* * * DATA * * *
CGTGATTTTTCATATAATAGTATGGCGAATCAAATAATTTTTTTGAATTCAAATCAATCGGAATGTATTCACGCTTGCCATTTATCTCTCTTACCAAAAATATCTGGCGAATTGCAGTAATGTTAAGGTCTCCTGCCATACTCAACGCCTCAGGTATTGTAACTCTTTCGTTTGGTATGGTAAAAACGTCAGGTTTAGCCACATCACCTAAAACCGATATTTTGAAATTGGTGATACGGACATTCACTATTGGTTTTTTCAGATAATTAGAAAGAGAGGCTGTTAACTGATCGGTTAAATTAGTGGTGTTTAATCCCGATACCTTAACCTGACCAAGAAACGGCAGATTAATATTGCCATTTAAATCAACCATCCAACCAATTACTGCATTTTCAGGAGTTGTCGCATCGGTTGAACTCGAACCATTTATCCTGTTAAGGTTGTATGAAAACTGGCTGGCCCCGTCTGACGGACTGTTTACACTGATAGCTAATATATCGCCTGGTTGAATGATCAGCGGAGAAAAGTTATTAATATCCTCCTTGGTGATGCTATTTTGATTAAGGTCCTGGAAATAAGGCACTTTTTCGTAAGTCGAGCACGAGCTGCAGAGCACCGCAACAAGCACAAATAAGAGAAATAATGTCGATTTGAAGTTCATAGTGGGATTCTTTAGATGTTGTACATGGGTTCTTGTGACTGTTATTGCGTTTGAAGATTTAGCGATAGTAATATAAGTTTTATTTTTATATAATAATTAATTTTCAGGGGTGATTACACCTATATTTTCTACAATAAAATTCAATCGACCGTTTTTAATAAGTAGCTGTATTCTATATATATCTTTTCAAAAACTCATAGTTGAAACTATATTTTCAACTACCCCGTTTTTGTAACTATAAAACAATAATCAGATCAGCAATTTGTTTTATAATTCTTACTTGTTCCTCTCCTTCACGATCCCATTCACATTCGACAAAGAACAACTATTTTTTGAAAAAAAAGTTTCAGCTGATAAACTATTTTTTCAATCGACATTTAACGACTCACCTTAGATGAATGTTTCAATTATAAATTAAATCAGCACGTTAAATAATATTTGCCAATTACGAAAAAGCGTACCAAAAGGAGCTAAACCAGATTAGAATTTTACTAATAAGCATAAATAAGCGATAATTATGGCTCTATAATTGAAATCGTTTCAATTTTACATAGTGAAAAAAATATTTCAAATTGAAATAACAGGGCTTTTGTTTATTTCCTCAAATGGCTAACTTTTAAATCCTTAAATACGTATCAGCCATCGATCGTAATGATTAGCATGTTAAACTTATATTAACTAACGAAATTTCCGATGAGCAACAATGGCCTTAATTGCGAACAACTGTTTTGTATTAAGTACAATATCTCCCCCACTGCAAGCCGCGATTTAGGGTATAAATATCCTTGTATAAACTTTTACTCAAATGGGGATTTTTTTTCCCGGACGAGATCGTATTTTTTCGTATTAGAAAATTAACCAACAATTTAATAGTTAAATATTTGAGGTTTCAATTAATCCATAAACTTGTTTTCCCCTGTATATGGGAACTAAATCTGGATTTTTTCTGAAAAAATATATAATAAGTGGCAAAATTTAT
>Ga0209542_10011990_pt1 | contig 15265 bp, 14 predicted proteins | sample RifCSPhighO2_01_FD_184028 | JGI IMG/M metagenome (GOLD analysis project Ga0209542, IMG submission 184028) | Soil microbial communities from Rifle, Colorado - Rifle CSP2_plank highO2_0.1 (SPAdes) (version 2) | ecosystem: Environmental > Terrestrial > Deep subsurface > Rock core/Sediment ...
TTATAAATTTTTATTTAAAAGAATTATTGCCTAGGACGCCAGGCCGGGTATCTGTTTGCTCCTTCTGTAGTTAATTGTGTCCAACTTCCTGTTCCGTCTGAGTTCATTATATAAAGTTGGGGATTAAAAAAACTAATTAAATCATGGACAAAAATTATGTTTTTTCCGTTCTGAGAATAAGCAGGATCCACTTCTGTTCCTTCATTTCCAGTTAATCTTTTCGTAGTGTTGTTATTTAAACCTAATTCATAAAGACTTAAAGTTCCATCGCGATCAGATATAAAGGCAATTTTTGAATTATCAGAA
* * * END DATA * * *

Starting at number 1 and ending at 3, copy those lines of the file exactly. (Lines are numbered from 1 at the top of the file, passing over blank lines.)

CGTGATTTTTCATATAATAGTATGGCGAATCAAATAATTTTTTTGAATTCAAATCAATCGGAATGTATTCACGCTTGCCATTTATCTCTCTTACCAAAAATATCTGGCGAATTGCAGTAATGTTAAGGTCTCCTGCCATACTCAACGCCTCAGGTATTGTAACTCTTTCGTTTGGTATGGTAAAAACGTCAGGTTTAGCCACATCACCTAAAACCGATATTTTGAAATTGGTGATACGGACATTCACTATTGGTTTTTTCAGATAATTAGAAAGAGAGGCTGTTAACTGATCGGTTAAATTAGTGGTGTTTAATCCCGATACCTTAACCTGACCAAGAAACGGCAGATTAATATTGCCATTTAAATCAACCATCCAACCAATTACTGCATTTTCAGGAGTTGTCGCATCGGTTGAACTCGAACCATTTATCCTGTTAAGGTTGTATGAAAACTGGCTGGCCCCGTCTGACGGACTGTTTACACTGATAGCTAATATATCGCCTGGTTGAATGATCAGCGGAGAAAAGTTATTAATATCCTCCTTGGTGATGCTATTTTGATTAAGGTCCTGGAAATAAGGCACTTTTTCGTAAGTCGAGCACGAGCTGCAGAGCACCGCAACAAGCACAAATAAGAGAAATAATGTCGATTTGAAGTTCATAGTGGGATTCTTTAGATGTTGTACATGGGTTCTTGTGACTGTTATTGCGTTTGAAGATTTAGCGATAGTAATATAAGTTTTATTTTTATATAATAATTAATTTTCAGGGGTGATTACACCTATATTTTCTACAATAAAATTCAATCGACCGTTTTTAATAAGTAGCTGTATTCTATATATATCTTTTCAAAAACTCATAGTTGAAACTATATTTTCAACTACCCCGTTTTTGTAACTATAAAACAATAATCAGATCAGCAATTTGTTTTATAATTCTTACTTGTTCCTCTCCTTCACGATCCCATTCACATTCGACAAAGAACAACTATTTTTTGAAAAAAAAGTTTCAGCTGATAAACTATTTTTTCAATCGACATTTAACGACTCACCTTAGATGAATGTTTCAATTATAAATTAAATCAGCACGTTAAATAATATTTGCCAATTACGAAAAAGCGTACCAAAAGGAGCTAAACCAGATTAGAATTTTACTAATAAGCATAAATAAGCGATAATTATGGCTCTATAATTGAAATCGTTTCAATTTTACATAGTGAAAAAAATATTTCAAATTGAAATAACAGGGCTTTTGTTTATTTCCTCAAATGGCTAACTTTTAAATCCTTAAATACGTATCAGCCATCGATCGTAATGATTAGCATGTTAAACTTATATTAACTAACGAAATTTCCGATGAGCAACAATGGCCTTAATTGCGAACAACTGTTTTGTATTAAGTACAATATCTCCCCCACTGCAAGCCGCGATTTAGGGTATAAATATCCTTGTATAAACTTTTACTCAAATGGGGATTTTTTTTCCCGGACGAGATCGTATTTTTTCGTATTAGAAAATTAACCAACAATTTAATAGTTAAATATTTGAGGTTTCAATTAATCCATAAACTTGTTTTCCCCTGTATATGGGAACTAAATCTGGATTTTTTCTGAAAAAATATATAATAAGTGGCAAAATTTAT
>Ga0209542_10011990_pt1 | contig 15265 bp, 14 predicted proteins | sample RifCSPhighO2_01_FD_184028 | JGI IMG/M metagenome (GOLD analysis project Ga0209542, IMG submission 184028) | Soil microbial communities from Rifle, Colorado - Rifle CSP2_plank highO2_0.1 (SPAdes) (version 2) | ecosystem: Environmental > Terrestrial > Deep subsurface > Rock core/Sediment ...
TTATAAATTTTTATTTAAAAGAATTATTGCCTAGGACGCCAGGCCGGGTATCTGTTTGCTCCTTCTGTAGTTAATTGTGTCCAACTTCCTGTTCCGTCTGAGTTCATTATATAAAGTTGGGGATTAAAAAAACTAATTAAATCATGGACAAAAATTATGTTTTTTCCGTTCTGAGAATAAGCAGGATCCACTTCTGTTCCTTCATTTCCAGTTAATCTTTTCGTAGTGTTGTTATTTAAACCTAATTCATAAAGACTTAAAGTTCCATCGCGATCAGATATAAAGGCAATTTTTGAATTATCAGAA